On Conception, Miscarriage & Abortion (From What I Can Tell, A Healer’s Observations)

FROM WHAT I CAN TELL, women (potential mothers) and souls (who want to be born) must come to agreement- they both have the free will to create a baby or not to create a baby, or to continue creating the baby until birth or to stop creating the baby at any point. Both the woman and the soul must agree completely or the baby will not be created and carried to a successful birth. The soul holds no negative emotion about being refused the womb; it fully respects the woman’s free will and will simply search for another appropriate body.

HOW I KNOW THIS: During healings I have seen and communicated with souls who were looking for a womb. One client had aborted 3 times, 2 of them recently. She was shocked by the 3rd pregnancy so close on the heels of the second, although, for many reasons, she wasn’t ready to be a mom. She asked me if her future children needed to be born now for some reason.

The little girl floating around the client during the healing was a giggly sweet thing wearing ladybug pajamas, about a year old in the vision I had of her. She said she loved the client from another life, but if she wasn’t ready for parenthood, then she would choose another mother close by.

The client’s sister became pregnant within months and a year later, a healthy girl was born. She has red hair. The client swears that, far more often than is normal, she will see ladybugs while caring for her niece. One on the windowsill of the hospital room, several in her sister’s house, cartoons, clothes, toys and books. She calls her niece My Little Ladybug.

A client who wanted children dearly but could not conceive after 2 years of effort, had a little boy baby appear at her healing with me. This soul told me that he didn’t see how he could fit into these prospective parents’ lives. They both worked fulltime; she was taking an evening course. Most days, they went to the gym before work, and he was starting a part time photography business on the weekends. I told the client to speak the baby’s soul throughout the days, telling him what would be different if he were there in body, welcoming him. He was born 11 months later: a stubborn boy who loves attention.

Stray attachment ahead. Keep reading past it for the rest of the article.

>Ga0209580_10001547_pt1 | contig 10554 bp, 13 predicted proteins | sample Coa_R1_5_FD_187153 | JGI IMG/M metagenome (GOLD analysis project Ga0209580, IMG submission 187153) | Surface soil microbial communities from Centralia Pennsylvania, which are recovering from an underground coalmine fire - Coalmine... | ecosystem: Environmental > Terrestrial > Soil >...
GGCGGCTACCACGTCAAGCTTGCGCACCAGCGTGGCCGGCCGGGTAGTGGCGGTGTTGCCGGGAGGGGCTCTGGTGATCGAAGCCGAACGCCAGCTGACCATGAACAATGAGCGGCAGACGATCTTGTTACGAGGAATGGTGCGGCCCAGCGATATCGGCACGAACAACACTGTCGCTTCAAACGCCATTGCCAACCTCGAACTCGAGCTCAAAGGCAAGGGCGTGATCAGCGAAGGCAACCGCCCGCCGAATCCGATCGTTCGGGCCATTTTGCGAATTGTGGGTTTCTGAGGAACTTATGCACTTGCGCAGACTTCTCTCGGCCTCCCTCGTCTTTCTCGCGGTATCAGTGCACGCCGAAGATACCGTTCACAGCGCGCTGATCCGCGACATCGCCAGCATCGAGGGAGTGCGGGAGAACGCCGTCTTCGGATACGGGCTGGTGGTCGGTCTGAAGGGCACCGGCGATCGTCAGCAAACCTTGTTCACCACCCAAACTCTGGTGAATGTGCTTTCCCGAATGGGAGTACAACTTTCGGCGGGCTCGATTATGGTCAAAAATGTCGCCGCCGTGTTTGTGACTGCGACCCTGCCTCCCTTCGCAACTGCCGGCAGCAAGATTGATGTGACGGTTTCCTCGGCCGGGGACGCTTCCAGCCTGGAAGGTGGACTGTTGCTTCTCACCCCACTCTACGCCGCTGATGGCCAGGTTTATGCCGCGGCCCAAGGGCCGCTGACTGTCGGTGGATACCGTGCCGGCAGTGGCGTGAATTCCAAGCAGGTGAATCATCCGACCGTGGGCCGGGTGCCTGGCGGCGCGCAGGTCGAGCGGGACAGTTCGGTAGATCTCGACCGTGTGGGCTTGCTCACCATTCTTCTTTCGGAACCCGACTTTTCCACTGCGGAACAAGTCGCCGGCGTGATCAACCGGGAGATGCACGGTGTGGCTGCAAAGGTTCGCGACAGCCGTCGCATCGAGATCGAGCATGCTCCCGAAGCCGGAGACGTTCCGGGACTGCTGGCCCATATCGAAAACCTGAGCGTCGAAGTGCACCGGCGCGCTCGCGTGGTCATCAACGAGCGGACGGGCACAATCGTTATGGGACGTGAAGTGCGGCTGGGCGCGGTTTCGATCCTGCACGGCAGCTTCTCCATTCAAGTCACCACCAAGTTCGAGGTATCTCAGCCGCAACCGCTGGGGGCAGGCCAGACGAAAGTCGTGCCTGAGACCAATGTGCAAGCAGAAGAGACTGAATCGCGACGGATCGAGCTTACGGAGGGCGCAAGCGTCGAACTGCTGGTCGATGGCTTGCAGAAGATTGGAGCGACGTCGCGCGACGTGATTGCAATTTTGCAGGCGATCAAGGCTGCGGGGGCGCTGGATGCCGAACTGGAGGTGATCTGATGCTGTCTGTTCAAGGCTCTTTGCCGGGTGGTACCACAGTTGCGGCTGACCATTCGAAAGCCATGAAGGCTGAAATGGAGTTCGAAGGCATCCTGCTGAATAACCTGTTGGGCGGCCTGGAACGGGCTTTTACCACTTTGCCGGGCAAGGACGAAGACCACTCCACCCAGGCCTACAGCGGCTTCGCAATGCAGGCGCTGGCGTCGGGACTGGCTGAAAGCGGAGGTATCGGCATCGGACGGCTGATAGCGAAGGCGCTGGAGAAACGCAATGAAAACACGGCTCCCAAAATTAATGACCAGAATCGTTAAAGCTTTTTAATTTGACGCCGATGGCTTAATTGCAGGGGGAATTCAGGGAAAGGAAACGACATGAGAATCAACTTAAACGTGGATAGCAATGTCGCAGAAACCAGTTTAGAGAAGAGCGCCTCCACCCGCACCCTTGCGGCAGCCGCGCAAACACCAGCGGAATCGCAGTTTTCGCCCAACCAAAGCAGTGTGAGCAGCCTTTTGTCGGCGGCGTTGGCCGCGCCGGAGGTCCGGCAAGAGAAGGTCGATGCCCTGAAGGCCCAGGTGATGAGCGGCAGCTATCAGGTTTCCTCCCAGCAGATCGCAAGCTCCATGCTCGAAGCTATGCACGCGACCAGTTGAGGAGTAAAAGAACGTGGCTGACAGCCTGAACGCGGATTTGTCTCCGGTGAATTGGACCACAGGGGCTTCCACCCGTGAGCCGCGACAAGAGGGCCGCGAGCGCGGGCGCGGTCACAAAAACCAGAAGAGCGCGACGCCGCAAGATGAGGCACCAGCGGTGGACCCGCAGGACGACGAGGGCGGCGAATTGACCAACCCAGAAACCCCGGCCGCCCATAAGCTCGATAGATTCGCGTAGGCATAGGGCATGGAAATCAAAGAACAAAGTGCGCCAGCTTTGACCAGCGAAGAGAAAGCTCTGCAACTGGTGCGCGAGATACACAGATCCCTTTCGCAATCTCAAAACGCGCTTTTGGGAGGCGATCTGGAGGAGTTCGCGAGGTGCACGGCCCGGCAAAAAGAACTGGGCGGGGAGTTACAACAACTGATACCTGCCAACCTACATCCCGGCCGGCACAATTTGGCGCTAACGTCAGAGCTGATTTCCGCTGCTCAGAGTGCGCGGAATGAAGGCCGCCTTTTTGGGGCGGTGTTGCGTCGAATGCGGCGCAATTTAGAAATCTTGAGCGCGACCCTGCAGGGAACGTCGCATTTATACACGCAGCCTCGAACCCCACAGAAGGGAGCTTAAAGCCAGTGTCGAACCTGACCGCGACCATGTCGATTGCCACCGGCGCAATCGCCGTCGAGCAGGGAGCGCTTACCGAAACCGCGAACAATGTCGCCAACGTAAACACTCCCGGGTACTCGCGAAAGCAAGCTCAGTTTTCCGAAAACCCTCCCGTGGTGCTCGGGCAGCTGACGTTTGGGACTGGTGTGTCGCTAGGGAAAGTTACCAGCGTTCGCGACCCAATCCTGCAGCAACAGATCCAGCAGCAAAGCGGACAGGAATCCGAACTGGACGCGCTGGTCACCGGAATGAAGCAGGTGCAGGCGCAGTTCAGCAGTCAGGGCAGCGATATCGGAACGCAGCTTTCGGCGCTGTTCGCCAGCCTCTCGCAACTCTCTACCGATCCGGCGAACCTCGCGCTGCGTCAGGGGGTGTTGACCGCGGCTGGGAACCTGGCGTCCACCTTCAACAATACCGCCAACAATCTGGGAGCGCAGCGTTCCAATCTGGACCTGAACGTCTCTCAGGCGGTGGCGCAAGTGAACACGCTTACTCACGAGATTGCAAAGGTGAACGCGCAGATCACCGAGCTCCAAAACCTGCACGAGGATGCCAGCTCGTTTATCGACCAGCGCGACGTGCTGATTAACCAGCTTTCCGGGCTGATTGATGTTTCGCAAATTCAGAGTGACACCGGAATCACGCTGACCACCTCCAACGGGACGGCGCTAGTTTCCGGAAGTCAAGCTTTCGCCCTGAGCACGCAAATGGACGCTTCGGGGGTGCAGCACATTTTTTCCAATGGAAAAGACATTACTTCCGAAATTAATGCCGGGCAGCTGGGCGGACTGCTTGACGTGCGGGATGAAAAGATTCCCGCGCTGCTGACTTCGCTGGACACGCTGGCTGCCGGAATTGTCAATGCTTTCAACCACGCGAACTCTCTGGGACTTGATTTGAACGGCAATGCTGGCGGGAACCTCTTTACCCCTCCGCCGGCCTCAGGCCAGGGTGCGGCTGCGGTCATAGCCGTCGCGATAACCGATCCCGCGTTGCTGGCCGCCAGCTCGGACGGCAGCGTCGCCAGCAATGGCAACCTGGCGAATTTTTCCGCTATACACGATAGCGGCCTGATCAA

I was working on another client for childhood rape. She was raised without a father in South America where unprotected girls like her were considered fair game by the men in her village. She had been raped many times. I had removed some of the old emotion and dysfunctional energy in previous sessions, but more kept rising to the surface. At this session, a little girl appeared to me, ragged and dirty.

“Who are you?” I asked, and learned she was a baby miscarried by the client at age 13. The client remembered the event with profound shame. The visiting baby soul wanted me to tell the client that she had terminated the pregnancy herself because the life would have just been too hard. The baby had simply changed her mind.

An infertile client who was desperate for a child, had a soul hanging around her that looked almost like a little monkey. Mischievous as hell. Darting around, playing tricks on me to the point that I checked every time I saw him that he was, in fact, a soul from God and not some negative energy or being.

This soul would appear and disappear during healings, sometimes he’d be gone for weeks. I advised the client to talk to him, invite him to be her son, but the soul came less and less often. In the end, the client never did conceive. I don’t know why that soul didn’t embody, and I wonder why another one didn’t come along. She would have been such a great mother- you know the type- but there are many reasons that our lives take the turns they do. (fate, karma and other energetic laws, hey- maybe the father was wrong, or maybe there will be issues later in their lives that make it clear why a child wouldn’t really have worked for them or …)

A client who always felt guilty about an abortion had the soul visit during a healing session and tell her that there was nothing to forgive, only love; there was no sin, only free will.

My own daughter was stillborn in 1991, a term I dislike because her heart beat for an hour, and she felt alive in my arms before she felt dead. I visit her energetically, usually on her birthday. She’s in another body now; she was 12 in 2019. She lives on the west coast; she isn’t clear on states or provinces.

What she wants to show me is skiing. She is learning to ski, and she is absolutely ecstatic when she skis. Red suit and red skis with a white stripe. Her family is together and happy- she answers those questions distractedly. She seems like a child when I communicate with her now that she’s in a body, but years ago, her communication was more peaceful, with soft edges and tons of love. She always said that our experience as mother and daughter in this lifetime was perfect for both of us- I had other things that I needed to do in this life and so that was as much motherhood as I would have time for. As well, we both experienced exquisite love & loss during those moments of birth & death… and it is one of life’s pleasures and purposes to experience love in many forms.